Since first speaking openly about his personal struggles in 2015, Michael has since helped to reduce the stigma surrounding mental illness, by encouraging public discussion, and speaking frequently to children and organizations, including The Kennedy Forum, World Innovation Summit for Health, Substance Abuse, & Mental Health Services Administration, Research & Hope Awards, and Child Mind Institute.
Michael was also featured in two documentaries, “Angst” and “The Weight of Gold”. Angst was created to bring awareness and generate conversations about anxiety which has been adapted into the California Education Department. The Weight of Gold provides an inside look into the hidden struggles of Olympic athletes.
One in six adults in America live with a mental illness, but only 41% of those adults received mental health services this year. Among young elite athletes, stigma was the most important perceived barrier to seeking help. By launching this broader mental health initiative, Michael and the Michael Phelps Foundation hope to accelerate their efforts to address the urgent issue by seeking to establish programming in schools and other organizations.
As Michael says: “I used to compartmentalize everything, afraid to allow myself to become vulnerable. Eventually, things got so bad, I told myself, ‘there has to be a better way,’ and I just opened up. The moment I did that, I felt a huge weight lift off my shoulders. Ironically, the more I opened up, the more empowered I felt. It was the opposite of vulnerable! By opening up, I was able to learn about myself, and I became receptive to the help and support of others. I also found that by opening up, I appeared to others to be more receptive, and I found so many other people who hadn’t previously indicated they’d been suffering, were now also opening up, sharing similar stories of their own. Mental health affects everybody differently, and the ways people treat and manage their mental health issues vary greatly, but it all starts by realizing that it’s ok to not feel ok, and opening up. From there, anything’s possible!”
Good mental health is just as important as good physical health. We are proud to offer our eight emotional health lessons to educators, daycare providers, and parents so they can help their kids build inner strengths. Caregivers can view the Michael Phelps Foundation IM Emotionally Healthy Program by clicking this link.
If you or a loved one is in crisis, please reach out to the Crisis Text Line (Text TALK to 741741) or the National Suicide Prevention Lifeline at 1-800-273-TALK to talk to someone who can help.
If you’re thinking about suicide, are worried about a friend or loved one, or would like emotional support, the Lifeline network is available 24/7 across the United States. The Crisis Text Line is a free, 24/7, confidential messaging service for people in crisis. Every texter is connected with a Crisis Counselor, a real-life human being trained to bring texters from a hot moment to a cool calm through active listening and collaborative problem-solving. All of the Crisis Text Line’s Crisis Counselors are volunteers, donating their time to helping people in crisis. They believe data science and technology provides a unique opportunity for human responders (not robots) to provide faster and more accurate support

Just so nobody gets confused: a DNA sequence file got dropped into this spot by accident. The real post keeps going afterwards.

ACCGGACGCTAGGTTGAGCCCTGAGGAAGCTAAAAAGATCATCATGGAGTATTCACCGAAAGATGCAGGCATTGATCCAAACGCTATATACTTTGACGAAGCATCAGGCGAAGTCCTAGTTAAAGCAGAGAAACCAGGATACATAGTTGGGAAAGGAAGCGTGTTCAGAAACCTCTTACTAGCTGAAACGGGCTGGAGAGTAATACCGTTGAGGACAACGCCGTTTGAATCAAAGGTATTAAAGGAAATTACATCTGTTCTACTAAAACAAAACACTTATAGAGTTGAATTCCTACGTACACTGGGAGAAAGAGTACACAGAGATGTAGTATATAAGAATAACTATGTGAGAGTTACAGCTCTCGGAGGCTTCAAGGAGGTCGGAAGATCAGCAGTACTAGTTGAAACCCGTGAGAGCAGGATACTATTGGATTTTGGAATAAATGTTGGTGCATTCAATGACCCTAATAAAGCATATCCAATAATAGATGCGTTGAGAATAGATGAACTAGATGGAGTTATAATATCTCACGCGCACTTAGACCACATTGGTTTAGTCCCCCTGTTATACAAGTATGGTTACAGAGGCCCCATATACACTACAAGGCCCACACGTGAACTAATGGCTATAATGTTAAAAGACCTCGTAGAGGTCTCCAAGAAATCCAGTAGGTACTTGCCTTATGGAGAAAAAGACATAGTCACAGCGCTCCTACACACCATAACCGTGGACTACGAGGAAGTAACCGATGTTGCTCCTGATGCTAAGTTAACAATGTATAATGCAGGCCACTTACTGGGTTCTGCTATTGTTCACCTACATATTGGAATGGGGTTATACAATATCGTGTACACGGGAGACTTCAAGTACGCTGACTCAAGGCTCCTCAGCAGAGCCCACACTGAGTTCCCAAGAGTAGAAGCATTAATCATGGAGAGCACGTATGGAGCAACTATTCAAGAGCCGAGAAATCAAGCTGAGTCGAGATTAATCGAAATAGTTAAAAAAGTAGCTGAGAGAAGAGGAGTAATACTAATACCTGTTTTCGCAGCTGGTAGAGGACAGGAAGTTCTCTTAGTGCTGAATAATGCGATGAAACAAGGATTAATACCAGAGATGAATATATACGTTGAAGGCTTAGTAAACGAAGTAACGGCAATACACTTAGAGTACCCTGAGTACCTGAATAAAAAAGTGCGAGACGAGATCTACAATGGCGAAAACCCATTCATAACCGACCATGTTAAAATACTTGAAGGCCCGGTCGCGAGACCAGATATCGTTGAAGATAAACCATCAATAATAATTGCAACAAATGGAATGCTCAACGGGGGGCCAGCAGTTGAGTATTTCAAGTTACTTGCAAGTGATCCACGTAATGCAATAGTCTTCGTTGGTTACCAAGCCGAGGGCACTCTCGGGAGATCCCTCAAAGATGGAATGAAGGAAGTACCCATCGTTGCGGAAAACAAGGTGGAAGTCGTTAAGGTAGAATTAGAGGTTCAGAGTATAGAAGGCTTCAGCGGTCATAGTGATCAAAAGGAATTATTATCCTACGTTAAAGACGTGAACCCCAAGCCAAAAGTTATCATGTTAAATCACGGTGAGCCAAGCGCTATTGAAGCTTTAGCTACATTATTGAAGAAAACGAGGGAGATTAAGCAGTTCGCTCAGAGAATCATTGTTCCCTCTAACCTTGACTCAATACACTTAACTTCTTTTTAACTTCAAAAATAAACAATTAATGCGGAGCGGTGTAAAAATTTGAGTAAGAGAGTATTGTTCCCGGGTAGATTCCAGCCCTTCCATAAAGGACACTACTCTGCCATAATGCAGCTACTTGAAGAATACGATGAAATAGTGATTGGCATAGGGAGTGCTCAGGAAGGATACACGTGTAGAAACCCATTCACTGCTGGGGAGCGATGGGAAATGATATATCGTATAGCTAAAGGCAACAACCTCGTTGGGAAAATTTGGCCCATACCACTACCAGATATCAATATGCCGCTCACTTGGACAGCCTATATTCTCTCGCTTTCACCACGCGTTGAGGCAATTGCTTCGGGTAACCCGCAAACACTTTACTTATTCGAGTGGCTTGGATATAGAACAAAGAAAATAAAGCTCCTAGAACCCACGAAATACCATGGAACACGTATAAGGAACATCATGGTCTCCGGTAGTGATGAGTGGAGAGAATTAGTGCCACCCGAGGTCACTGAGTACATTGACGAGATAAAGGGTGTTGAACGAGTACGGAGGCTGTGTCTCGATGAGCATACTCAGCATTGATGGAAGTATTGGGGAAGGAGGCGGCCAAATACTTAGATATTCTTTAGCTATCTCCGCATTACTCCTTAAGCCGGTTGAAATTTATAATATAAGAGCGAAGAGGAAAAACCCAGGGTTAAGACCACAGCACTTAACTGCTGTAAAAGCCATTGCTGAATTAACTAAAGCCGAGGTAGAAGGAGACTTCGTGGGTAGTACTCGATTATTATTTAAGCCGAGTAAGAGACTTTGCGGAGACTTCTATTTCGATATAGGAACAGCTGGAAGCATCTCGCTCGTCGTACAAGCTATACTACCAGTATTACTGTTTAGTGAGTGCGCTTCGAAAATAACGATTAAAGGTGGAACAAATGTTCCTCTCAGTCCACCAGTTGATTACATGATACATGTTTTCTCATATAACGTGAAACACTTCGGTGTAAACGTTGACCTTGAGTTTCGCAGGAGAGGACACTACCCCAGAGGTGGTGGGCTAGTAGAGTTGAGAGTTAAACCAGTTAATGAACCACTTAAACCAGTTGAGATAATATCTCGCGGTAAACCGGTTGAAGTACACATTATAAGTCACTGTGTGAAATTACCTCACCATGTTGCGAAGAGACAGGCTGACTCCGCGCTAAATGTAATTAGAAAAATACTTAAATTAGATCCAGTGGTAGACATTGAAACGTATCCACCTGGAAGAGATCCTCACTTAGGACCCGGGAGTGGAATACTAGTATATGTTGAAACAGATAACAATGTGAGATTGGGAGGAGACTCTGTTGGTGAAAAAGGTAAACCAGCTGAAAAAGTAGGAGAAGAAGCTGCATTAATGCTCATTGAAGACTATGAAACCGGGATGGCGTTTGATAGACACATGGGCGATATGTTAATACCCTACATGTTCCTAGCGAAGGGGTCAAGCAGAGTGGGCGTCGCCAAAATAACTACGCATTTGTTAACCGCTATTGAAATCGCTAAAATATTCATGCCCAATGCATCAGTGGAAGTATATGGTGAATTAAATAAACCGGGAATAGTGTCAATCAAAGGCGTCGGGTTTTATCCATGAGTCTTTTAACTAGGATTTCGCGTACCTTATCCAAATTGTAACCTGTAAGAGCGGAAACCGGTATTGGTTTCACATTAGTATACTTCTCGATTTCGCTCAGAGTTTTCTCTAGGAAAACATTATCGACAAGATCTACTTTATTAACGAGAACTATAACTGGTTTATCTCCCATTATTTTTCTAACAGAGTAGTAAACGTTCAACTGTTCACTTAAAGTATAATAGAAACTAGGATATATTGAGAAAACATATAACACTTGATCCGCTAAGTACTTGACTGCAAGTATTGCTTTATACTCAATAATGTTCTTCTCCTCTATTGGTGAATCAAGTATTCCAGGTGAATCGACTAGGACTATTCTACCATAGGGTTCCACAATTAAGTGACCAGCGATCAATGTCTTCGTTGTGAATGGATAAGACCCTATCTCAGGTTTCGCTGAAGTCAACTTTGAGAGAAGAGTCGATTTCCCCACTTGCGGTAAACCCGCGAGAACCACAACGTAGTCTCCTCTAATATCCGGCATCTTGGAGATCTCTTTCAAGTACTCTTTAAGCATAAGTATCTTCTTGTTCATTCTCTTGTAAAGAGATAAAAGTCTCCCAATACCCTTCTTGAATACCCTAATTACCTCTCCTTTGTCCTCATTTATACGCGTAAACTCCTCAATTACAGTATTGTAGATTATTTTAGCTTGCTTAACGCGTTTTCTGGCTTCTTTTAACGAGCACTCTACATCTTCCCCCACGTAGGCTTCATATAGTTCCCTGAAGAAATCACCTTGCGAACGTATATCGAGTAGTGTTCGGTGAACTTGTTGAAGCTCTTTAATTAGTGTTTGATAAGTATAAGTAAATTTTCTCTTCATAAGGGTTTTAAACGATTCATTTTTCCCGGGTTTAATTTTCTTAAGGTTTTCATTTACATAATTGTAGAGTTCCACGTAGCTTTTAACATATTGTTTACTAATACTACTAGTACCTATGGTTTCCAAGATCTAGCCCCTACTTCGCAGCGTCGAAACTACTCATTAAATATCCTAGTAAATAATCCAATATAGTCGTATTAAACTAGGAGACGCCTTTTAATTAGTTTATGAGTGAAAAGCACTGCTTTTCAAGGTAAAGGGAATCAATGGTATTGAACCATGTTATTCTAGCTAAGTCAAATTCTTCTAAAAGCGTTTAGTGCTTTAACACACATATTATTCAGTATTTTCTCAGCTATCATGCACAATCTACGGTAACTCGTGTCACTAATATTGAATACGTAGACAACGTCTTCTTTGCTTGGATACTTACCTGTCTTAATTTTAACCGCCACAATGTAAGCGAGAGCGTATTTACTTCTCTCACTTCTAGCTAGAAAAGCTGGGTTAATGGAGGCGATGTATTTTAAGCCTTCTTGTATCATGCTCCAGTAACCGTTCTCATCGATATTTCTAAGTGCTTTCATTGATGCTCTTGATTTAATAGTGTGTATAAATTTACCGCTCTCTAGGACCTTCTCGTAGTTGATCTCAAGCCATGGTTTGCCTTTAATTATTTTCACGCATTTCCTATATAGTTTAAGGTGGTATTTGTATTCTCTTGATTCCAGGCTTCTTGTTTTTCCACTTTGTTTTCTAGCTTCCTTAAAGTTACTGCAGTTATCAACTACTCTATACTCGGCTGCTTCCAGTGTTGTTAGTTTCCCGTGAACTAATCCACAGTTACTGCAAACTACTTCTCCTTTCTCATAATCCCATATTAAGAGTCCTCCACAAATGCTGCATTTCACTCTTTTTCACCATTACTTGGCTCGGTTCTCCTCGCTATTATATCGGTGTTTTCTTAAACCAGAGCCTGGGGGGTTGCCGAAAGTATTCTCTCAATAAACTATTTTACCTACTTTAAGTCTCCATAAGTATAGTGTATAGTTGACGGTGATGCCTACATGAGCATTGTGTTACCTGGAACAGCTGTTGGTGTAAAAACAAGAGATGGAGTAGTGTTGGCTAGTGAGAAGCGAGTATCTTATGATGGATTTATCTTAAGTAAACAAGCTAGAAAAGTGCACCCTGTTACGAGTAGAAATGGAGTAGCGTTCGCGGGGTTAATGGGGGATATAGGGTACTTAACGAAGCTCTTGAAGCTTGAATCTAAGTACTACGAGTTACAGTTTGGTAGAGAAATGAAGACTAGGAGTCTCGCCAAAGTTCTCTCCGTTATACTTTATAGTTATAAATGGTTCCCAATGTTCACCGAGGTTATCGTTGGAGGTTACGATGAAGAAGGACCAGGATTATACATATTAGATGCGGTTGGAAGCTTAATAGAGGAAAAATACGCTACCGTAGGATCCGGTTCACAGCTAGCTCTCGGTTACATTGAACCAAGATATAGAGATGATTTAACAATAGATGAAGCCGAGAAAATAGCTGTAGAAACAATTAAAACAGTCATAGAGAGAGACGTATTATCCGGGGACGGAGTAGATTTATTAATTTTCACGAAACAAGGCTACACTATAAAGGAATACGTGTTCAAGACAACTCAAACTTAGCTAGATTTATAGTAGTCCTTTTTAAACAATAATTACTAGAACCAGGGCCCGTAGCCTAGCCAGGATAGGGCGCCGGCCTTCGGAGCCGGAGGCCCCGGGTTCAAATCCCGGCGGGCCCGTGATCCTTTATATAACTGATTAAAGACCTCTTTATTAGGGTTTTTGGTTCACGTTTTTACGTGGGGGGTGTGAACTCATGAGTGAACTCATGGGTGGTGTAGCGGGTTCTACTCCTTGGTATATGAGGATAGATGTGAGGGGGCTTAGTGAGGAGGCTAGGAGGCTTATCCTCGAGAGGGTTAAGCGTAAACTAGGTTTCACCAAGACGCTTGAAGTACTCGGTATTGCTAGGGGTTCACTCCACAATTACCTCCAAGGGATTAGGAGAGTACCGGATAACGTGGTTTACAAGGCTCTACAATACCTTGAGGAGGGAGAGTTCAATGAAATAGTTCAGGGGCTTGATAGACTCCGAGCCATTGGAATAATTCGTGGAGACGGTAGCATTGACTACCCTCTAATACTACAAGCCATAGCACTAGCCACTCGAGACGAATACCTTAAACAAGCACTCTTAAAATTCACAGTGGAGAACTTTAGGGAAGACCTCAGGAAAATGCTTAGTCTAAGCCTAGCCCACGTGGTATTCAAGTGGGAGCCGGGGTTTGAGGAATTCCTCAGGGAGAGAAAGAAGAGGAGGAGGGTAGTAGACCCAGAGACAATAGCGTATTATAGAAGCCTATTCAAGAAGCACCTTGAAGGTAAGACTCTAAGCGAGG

Mental Health Resources from the American Foundation for Suicide Prevention
· It’s important to encourage open dialogue about mental health. Mental health challenges are commonplace and often start to affect people in their teen or young adult years.
· Depression is the most common mental health condition. It can be a serious illness that causes symptoms that can interfere with one’s ability to study, work, sleep, eat and enjoy life.
· While depression has many symptoms and can feel different in different people, you can look for these possible signs: Persistent sadness, decreased energy, overwhelming fatigue, feelings of hopelessness or helplessness, feeling trapped or like a burden to others, withdrawing from activities one usually loves, isolating from friends and family, changing appearance in a dramatic fashion, increased drug or alcohol abuse, constant mood shifts, difficulty concentrating, changes in sleeping patterns.
· If you think someone you know may be suffering from depression, anxiety or addiction, it’s okay to ask how they are feeling or how you can help. You can also encourage them to talk to a parent, a school counselor or to call or text a helpline that will point them to helpful resources and services.
· There’s no single cause for suicide. Suicide most often occurs when stressors and health issues converge to create a feeling of hopelessness or despair. Depression is the most common condition associated with suicide and it is often underdiagnosed or undertreated. Conditions like depression, anxiety and substance abuse, especially when left unaddressed, can increase risk of suicide.
· Don’t be afraid to have a conversation about mental health and suicide prevention. It doesn’t increase the risk or plant the idea in someone’s head, but it is helpful to invite conversations about feelings, thoughts and perspectives.
· Peers are often the first to note early signs of mental health issues, and when young people do seek support, an estimated 75% will turn to a peer.
Look out for possible warnings signs of increased suicide risk:
– Changes in or new behavior related to a painful event, loss or major change
– Talking about harming or killing oneself
– Expressing feelings of hopelessness, feeling like a burden
– Increased alcohol or drug use
– Withdrawing from activities, isolating from family and friends
– Feelings of depression, anxiety, loss of interest, humiliation or rage
It isn’t always easy to reach out to someone who may be struggling with mental health, but just having a conversation can make a life-changing difference.